Policymakers, advocates, and even some researchers claim that youth confinement rates across the United States dropped in recent years due to changes in policy and practice. Such claims remain unproven, but voters and elected officials are inclined to accept them as factual because they are offered by reputable agencies and repeated in news media sources. Without reliable evidence, however, the notion that state-level youth confinement rates fall primarily in response to progressive policy reforms is merely appealing rhetoric.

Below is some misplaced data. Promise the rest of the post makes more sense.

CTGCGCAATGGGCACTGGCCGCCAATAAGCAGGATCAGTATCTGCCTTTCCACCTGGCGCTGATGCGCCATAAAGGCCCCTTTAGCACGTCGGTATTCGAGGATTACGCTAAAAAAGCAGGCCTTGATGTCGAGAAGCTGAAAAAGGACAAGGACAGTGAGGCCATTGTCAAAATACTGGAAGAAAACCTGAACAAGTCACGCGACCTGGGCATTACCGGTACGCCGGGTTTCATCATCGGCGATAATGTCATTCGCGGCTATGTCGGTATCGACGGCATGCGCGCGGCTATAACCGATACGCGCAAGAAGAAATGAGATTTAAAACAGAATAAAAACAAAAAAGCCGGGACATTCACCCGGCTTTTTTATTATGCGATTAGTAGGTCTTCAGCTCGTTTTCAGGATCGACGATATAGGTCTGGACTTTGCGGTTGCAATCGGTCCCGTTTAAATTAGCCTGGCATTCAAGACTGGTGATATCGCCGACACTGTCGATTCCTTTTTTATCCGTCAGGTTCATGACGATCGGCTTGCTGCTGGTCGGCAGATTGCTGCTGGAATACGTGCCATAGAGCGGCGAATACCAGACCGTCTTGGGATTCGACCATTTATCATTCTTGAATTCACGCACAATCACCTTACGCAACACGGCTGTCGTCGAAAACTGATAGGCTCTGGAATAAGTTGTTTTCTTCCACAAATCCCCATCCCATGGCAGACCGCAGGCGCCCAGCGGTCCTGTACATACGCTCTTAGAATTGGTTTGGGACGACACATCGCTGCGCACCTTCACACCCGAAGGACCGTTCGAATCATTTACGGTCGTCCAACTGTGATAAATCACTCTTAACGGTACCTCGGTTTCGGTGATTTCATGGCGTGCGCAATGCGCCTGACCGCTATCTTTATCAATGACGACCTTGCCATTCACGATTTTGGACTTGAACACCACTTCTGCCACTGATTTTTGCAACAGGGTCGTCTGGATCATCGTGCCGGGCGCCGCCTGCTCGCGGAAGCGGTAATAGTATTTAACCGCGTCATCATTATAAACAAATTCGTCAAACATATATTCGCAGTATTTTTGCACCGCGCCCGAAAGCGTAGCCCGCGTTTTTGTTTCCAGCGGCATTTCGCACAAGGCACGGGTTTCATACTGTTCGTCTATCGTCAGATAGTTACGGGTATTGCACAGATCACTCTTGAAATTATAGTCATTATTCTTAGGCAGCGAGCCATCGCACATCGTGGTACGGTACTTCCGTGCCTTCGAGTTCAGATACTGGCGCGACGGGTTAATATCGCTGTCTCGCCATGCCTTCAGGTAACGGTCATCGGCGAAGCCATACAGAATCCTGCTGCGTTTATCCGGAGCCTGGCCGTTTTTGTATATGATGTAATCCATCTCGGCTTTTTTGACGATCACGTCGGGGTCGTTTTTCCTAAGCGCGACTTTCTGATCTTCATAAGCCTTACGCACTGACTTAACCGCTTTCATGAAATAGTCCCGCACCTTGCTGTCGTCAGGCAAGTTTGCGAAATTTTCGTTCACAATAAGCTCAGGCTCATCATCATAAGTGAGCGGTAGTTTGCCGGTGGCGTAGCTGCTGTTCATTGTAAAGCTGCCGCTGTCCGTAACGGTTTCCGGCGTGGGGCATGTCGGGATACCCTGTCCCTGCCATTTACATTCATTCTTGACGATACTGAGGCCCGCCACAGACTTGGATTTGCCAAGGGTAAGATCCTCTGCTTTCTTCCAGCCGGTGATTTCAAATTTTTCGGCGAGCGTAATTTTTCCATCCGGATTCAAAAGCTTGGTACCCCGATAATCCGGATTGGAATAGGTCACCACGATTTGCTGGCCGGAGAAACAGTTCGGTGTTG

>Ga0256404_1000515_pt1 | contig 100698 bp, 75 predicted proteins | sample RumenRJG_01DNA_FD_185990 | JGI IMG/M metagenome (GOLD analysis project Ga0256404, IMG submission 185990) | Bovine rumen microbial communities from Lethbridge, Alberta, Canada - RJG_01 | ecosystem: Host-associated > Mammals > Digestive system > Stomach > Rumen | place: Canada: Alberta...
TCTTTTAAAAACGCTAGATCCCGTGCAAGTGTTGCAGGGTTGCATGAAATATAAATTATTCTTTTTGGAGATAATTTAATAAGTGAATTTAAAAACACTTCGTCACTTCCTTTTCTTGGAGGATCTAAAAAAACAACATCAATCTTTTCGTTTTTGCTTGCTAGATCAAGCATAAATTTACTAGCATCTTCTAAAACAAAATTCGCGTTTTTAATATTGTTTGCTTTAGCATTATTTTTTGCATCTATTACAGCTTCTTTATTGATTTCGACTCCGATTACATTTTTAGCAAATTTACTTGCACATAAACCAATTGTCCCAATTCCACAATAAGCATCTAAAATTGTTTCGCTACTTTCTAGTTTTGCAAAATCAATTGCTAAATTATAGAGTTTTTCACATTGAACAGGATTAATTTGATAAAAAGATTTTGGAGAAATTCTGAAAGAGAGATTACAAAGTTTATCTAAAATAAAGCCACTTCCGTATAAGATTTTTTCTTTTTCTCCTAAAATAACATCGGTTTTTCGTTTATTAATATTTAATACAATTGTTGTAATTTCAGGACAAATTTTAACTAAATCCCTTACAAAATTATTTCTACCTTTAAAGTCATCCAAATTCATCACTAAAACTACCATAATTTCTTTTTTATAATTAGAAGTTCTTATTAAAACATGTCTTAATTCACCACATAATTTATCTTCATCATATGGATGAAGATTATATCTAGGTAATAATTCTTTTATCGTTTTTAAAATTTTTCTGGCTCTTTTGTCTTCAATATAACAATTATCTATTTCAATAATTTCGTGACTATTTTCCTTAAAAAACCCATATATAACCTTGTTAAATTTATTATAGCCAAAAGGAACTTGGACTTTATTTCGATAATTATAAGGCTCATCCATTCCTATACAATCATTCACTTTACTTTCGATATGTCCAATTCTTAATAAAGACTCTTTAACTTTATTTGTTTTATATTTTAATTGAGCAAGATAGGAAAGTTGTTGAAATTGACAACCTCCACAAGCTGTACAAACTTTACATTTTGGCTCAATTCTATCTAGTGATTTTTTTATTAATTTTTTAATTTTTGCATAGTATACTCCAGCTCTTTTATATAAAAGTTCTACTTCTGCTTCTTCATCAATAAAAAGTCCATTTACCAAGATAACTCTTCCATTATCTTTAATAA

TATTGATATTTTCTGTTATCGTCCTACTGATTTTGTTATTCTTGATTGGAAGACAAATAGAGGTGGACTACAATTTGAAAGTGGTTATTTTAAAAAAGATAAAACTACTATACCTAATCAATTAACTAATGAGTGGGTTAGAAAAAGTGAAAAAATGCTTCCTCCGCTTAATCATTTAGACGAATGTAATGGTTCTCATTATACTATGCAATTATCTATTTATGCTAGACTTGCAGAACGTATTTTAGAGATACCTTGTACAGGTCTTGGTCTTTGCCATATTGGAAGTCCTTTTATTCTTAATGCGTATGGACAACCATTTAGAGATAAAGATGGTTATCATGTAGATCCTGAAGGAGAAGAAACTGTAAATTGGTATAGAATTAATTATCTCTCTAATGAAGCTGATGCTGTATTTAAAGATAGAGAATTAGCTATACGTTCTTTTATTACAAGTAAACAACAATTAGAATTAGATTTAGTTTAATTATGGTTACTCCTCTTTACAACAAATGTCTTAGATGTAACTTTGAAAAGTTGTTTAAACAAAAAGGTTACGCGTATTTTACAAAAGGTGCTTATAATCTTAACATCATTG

Quality youth justice systems (a) limit the use of confinement to cases where it is objectively necessary, (b) ensure the health and safety of all confined youth, (c) provide effective treatments and developmentally appropriate programming, and (d) continually monitor and evaluate their effectiveness. These goals apply to all forms of secure confinement regardless of financing or organizational configuration.